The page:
Advertisement

Schools pilot advanced arts program

October 16, 2002|by PEPPER BALLARD

pepperb@herald-mail.com

The Washington County Board of Education, in an effort to expand visual and performing arts in county schools, plans a $30,000 pilot program to add three advanced arts classes in the spring.

The classes are Advanced Ceramics and Sculpture, to be held at Washington County Technical High School, and Beginning Dance and Honors Jazz Band, both to be held at South Hagerstown High School.

The classes will be provided for students with artistic talent who will go through an application process, said Boyd Michael III, executive director of Secondary Education. He said the planning is for 15 students per class.

Advertisement

Michael said schools hope to approach high school principals, guidance counselors and arts teachers to identify talented students who might benefit from or want to be a part of the accelerated courses.

Schools Superintendent Elizabeth Morgan said students could initially be transported by the existing school bus system, though she hopes as the programs grow shuttle buses can be provided.

"I think there are various ways they can get there now," she said.

The Advanced Ceramics class will be held in the old welding classroom at the Technical High School. The school system will use a current teacher for the 90-minute class and hire a substitute to cover that teacher's class for the period, Michael said. He said the Honors Jazz Band program - under which students can accumulate credits at Hagerstown Community College - will be held before school and will not require a substitute teacher. South High band teacher Tony Dominico, who also teaches for HCC, will teach the course in the school's band room.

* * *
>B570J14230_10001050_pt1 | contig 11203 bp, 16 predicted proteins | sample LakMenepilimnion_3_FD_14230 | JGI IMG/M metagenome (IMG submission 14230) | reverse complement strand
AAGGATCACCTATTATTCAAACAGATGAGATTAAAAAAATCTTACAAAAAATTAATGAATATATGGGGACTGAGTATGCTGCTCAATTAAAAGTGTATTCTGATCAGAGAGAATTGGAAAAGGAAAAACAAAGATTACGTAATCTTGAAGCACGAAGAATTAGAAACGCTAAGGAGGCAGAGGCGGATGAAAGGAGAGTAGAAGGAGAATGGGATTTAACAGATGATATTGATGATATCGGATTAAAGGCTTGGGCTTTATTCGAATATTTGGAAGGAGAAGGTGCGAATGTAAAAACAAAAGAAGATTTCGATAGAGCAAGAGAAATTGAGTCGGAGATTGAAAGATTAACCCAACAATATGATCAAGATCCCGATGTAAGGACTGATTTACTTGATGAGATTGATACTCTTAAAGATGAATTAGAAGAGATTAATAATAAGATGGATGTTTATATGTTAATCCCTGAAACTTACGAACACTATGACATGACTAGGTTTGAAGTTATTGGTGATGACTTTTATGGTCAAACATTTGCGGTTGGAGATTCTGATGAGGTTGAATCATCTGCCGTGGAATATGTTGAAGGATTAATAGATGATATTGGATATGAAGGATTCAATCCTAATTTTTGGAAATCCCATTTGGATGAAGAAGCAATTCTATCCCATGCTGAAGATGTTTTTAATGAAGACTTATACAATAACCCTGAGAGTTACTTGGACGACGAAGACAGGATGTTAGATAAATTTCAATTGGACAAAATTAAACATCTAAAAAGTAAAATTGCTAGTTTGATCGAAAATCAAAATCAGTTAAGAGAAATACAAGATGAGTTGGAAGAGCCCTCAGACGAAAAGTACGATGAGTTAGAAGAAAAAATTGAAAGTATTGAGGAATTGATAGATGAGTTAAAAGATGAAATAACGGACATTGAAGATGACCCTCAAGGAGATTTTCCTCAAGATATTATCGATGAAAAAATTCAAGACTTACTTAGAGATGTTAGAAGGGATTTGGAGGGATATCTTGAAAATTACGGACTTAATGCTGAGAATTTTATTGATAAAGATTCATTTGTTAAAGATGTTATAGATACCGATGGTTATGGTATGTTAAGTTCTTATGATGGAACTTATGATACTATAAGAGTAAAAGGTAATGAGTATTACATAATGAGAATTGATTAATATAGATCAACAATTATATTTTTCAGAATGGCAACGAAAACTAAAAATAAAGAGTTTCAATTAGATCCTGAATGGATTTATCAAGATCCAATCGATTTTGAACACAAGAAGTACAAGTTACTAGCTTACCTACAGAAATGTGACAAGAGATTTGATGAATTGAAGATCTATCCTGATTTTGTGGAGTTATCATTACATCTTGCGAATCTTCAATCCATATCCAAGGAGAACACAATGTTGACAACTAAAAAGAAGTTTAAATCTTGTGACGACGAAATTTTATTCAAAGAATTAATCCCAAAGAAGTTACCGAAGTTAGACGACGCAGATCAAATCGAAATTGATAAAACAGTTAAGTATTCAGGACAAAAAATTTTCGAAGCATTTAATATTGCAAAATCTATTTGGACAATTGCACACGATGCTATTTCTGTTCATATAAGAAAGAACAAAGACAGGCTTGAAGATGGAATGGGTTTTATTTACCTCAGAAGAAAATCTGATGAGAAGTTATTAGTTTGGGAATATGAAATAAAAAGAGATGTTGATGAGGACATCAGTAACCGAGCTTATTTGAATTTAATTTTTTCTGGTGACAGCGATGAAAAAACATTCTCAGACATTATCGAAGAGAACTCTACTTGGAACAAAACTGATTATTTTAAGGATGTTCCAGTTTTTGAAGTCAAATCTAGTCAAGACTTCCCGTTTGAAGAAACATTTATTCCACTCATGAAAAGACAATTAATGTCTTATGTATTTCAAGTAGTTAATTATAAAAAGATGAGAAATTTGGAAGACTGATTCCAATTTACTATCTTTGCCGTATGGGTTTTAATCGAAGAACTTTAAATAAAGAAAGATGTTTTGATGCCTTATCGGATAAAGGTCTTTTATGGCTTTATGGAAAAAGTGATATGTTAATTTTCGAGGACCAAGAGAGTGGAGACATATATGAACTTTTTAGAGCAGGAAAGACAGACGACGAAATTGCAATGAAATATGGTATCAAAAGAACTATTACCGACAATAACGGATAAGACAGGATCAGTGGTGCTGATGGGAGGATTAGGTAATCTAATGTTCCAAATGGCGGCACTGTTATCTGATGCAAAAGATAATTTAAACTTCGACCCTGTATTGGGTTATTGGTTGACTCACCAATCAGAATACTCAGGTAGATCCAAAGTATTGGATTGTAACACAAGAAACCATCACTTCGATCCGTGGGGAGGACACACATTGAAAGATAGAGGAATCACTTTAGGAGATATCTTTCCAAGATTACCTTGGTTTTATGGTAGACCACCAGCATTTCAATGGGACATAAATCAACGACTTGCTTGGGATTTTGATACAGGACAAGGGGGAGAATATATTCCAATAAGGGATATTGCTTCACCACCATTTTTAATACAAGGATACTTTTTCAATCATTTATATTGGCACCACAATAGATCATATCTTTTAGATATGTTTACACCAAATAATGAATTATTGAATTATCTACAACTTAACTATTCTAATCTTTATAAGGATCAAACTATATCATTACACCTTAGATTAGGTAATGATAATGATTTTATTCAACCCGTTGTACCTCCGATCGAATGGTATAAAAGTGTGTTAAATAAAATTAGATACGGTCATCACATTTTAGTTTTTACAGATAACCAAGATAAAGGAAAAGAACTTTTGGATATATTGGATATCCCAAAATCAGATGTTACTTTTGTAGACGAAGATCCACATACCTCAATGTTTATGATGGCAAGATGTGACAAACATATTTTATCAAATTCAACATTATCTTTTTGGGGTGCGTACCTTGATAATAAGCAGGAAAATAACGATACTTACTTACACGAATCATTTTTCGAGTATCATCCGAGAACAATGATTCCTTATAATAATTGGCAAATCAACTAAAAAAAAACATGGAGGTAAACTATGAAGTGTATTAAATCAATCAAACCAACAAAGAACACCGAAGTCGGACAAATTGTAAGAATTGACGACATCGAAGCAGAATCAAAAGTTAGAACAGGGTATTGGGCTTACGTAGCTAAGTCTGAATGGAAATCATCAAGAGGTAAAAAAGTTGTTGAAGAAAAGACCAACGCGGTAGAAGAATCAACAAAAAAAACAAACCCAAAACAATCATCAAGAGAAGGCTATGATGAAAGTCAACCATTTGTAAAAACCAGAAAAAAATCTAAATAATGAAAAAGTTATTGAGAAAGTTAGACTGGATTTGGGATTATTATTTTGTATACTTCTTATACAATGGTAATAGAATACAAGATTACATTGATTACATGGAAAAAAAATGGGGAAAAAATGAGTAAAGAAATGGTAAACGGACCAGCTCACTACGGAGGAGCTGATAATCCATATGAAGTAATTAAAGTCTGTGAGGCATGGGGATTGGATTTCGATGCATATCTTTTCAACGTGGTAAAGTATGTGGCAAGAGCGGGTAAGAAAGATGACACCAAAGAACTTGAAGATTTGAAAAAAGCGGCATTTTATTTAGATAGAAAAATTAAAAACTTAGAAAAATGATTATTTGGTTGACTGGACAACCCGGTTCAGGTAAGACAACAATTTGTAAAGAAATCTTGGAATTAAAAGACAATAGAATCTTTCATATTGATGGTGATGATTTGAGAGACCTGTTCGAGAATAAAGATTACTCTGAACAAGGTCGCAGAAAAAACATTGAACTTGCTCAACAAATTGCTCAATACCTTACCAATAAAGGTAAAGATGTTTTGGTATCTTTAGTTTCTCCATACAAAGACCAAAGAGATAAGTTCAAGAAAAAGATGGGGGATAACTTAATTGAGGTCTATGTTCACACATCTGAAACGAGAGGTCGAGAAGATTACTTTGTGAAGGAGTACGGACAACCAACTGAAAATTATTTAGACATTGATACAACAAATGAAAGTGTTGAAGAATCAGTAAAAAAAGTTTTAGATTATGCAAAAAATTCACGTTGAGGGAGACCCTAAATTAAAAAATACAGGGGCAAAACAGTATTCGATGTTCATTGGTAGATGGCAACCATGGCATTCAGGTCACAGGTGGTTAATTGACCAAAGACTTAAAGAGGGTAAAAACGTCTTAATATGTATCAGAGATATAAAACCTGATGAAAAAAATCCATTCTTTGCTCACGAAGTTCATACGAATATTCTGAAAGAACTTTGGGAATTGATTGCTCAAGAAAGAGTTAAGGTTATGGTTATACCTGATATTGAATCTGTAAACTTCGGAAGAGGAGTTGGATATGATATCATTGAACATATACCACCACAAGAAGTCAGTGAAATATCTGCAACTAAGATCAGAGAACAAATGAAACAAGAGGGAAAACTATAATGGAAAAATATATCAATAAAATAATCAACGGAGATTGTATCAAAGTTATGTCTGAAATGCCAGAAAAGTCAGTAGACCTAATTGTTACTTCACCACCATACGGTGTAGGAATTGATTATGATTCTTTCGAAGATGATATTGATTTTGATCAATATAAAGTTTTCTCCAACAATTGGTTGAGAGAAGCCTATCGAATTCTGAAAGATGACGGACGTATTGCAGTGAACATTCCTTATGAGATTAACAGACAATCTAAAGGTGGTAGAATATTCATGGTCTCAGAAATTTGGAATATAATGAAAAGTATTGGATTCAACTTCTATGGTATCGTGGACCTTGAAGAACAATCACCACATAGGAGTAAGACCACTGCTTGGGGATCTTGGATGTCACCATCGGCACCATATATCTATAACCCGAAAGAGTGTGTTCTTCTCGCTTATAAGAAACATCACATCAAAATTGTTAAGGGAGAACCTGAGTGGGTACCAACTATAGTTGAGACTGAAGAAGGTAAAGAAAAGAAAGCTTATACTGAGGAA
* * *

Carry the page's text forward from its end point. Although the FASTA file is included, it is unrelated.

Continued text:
The school system will have to hire a part-time instructor for the Beginning Dance class, Michael said. The course probably will be taught at South Hagerstown's auditorium stage.

Michael said all the class locations may not be permanent.

He said South High and the technical school were selected for the pilot locations because the schools are centrally located - making transportation easier - and have available space.

School Board member Roxanne R. Ober suggested looking into the County Commuter as a transportation option. Schools already use the public transit system to help transport students in an after-school program and a Saturday school program at Springfield Middle School.

School Board member Paul W. Bailey said, "If you don't get other high schools involved, its going to be associated with one school."

Morgan said there will be funds to support the continuation of programs like those outlined over the next few years.

The Herald-Mail Articles
|
|
|